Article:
As a high school student, I pursued some research
in additive number theory. Equipped with a PC, I followed a
methodology which now is known as experimental mathematics:
I tried to find mathematical results empirically using experiments
and then tried to prove them with the methods I had at hand. Proving statements
was sometimes possible with primitive combinatorial tools. But
often, like for the pentagonal theorem (the result I'm most proud
of to have discovered during my experiments), a proof was out of
range for me. The only literature, I had consulted during my research was
an onevolume encyclopaedia on mathematics, in which the partition function
p(n) was mentioned. While wrapping up, I visited the fantastic library at ETH
and found a book on additive number theory. While it was too advanced for me
to read, I realized that most of the material I had discovered was already known.
And that much more was already known.
Later in college, I learned about Young diagrams and the
wonderful tool of generating functions. Having used geometric methods
myself using Cuisinaire material, the Young diagram method was not too
surprising. But the idea of using generating functions
to tackle combinatorial problems was a shock to me and I would go to
the other extreme during my college years:
I would essentially stop doing research and fill my head with
all kind of mathematics.
The participation in the contest "Swiss Youth does Research" added an
other valuable experience: I saw what differences there are in
"experts" and how a referee process can look like.
While some people could read and understand what I did,
(the expert in the national contest was such a person as well as my
high school teacher to whom I had dedicated the research), the expert in the regional
contest did not even understand the question which was addressed, nor
could he place the results in which field of mathematics it belonged to.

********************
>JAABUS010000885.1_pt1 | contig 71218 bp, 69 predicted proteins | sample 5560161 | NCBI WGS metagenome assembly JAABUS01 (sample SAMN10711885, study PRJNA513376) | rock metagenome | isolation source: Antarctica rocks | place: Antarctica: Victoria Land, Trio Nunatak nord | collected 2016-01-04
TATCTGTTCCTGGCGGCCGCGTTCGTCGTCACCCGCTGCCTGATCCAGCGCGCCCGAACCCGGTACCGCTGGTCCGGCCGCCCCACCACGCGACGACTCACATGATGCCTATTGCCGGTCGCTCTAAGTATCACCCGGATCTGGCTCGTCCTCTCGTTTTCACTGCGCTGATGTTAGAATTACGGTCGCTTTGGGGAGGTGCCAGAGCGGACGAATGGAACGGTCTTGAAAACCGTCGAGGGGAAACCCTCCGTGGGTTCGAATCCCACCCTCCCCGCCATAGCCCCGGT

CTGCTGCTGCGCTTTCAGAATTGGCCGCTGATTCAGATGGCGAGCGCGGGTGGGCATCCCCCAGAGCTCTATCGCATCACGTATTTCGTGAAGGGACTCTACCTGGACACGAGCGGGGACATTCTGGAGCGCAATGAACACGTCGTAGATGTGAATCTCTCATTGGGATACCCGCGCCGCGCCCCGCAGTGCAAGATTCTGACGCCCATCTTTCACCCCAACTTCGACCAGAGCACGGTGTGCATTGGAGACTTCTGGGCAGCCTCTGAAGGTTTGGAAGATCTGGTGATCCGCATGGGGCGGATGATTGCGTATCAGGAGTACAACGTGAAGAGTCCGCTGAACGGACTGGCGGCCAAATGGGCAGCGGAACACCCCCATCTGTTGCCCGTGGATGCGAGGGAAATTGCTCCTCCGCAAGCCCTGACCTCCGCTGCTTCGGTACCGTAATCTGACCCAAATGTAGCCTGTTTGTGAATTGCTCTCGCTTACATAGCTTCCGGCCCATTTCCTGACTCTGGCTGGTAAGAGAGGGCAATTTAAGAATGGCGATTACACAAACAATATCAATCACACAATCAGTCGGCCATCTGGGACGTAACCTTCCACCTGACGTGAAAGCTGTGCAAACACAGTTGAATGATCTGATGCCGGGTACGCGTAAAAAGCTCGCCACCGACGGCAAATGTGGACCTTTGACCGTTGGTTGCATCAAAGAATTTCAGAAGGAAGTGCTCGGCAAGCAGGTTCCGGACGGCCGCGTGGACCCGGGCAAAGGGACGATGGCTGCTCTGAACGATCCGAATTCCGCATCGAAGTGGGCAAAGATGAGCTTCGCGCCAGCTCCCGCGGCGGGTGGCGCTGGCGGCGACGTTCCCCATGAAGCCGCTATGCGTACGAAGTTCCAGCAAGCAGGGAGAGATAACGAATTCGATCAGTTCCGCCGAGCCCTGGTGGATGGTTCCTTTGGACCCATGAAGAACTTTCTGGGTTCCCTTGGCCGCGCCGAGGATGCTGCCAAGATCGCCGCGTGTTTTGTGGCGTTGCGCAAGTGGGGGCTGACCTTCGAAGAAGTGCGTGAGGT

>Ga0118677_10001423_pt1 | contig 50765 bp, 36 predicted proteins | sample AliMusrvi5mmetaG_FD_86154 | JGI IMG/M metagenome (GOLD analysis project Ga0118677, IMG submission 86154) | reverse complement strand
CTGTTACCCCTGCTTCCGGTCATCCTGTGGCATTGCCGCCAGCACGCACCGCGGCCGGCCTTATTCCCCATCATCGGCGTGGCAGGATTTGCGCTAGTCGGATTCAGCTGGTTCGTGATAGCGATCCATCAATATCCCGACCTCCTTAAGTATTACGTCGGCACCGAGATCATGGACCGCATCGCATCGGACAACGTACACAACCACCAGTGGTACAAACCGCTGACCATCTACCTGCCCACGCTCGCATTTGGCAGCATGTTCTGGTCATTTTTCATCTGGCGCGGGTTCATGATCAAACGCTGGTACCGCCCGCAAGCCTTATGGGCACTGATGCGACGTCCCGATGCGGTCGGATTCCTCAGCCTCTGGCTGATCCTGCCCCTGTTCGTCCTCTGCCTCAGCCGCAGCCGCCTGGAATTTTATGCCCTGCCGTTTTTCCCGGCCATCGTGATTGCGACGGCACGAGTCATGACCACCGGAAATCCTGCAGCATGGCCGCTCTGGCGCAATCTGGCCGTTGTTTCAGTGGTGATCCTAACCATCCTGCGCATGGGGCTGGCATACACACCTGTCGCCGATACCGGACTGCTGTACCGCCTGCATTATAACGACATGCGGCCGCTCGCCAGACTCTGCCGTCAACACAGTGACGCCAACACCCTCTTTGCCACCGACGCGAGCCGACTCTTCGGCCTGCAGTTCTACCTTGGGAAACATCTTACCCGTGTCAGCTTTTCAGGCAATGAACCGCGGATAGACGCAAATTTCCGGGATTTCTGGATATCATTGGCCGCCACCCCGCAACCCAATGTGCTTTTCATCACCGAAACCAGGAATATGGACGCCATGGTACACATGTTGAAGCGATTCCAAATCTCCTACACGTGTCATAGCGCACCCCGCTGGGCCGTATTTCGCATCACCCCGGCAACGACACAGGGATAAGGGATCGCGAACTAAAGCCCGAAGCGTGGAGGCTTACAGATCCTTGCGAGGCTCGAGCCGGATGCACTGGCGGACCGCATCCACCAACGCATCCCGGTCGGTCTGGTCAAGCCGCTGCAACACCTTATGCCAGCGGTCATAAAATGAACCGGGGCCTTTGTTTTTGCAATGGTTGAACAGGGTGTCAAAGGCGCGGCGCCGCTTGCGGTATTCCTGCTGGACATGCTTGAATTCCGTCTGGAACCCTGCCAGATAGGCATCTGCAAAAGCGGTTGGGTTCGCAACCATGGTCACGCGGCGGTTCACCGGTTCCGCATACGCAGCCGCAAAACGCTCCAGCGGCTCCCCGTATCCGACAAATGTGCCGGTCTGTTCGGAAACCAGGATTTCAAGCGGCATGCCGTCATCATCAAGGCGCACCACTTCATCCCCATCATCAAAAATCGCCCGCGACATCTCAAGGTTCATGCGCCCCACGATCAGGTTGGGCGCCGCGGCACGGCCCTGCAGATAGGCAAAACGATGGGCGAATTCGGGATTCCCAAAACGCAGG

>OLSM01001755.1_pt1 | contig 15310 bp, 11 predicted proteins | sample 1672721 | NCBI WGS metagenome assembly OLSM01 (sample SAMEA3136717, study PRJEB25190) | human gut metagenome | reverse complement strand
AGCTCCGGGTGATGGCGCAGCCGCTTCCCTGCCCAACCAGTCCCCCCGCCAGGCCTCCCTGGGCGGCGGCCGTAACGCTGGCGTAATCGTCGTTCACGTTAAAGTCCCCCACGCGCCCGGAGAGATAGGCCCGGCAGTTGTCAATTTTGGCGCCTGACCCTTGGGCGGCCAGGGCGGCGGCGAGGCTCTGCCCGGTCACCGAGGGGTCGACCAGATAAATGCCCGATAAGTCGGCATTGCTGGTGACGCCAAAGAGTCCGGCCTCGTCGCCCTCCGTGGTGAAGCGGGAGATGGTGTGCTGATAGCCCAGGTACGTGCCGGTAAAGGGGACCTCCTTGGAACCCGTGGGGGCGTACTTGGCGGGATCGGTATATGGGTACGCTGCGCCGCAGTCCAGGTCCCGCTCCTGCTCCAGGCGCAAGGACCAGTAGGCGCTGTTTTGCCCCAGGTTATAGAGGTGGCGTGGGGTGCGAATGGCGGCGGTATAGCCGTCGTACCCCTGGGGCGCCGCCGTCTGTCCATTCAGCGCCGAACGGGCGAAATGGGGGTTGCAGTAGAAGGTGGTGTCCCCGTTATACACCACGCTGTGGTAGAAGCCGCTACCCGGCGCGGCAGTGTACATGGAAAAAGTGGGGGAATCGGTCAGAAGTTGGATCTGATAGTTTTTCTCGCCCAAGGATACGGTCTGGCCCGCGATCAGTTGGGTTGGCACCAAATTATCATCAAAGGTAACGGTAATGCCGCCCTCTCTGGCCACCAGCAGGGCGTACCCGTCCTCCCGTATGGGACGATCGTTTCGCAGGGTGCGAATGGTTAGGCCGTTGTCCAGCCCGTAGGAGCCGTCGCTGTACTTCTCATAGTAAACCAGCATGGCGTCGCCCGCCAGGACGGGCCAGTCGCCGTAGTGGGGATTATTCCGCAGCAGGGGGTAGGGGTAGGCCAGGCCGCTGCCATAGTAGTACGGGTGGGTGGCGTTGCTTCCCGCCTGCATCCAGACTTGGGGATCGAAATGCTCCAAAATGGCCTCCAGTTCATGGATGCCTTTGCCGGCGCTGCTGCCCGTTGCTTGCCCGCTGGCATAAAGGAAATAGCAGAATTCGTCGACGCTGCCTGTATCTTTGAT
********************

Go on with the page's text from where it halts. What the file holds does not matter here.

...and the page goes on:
Here is a summary of the main results described in the abstract article.
The starting question was to find out, in how many ways a certain
amount of money could be changed. In Switzerland, where 5 cent is
the smallest unit, the other units for which coins or bills exist
are A={1,2,4,10,20,49,100,200,400,1000,2000,4000,10000,20000}.
Let P(A,n) denote the number of ordered sequences (a1,...,ak)
such that a1 + ...+ ak =n and P(A,n) = P(A,na1) + P(A,na2) + ... + P(A,aak).
For the coin problem there are P(A,20)=48'008 possibilities to
change 1 Swiss Frank.
If we ask the same but that the order of the sequence should not matter, we obtain a
different answer. Let p(A,n) denote the number of different sums
n=a1+...+ak we can build with element in A.
Let Aj= {aj,...,ak}, we have the recurion
p(A,n) = sum_{a in A} p(Ai,nai). For the Swiss currency exchange
problem, one has p(A,20)=50.
A geometrical problem in additive number theory is the question,
how many triangles with perimeter n and integer sides there are.
For example, for n=9, there are 3 triangles.
The problem is to find all partitions of n=a+b+c
where a,b,c are positive numbers and the sum of two
numbers is larger then the third. We found an explicit
formula for this combinatorial problem.
Can one find algorithms to compute p(n) efficiently.
The function p(n) is the number of ways to write n as a sum of
positive integers. I found the following formulas:
If s(k) is the sum of all divisors of n, then
p(n) = sum_{i=1}^{n} p( (i,i+1,...,n),ni)

p(n) = sum_{i=1}^{n} s(k) p(nk)/n

p(n) = sum_{k} (1)^{(k1)}p(n(3k^{2}k)/2) + p(n(3k^{2}+k)/2)

I was able to prove the first two formulas.
The last formula is the famous pentagonal theorem of Euler.
There were further topics, like problems in game theory or
geometric problems like in how many ways one can write a cube
of size n x n x n as a union of smaller cubes.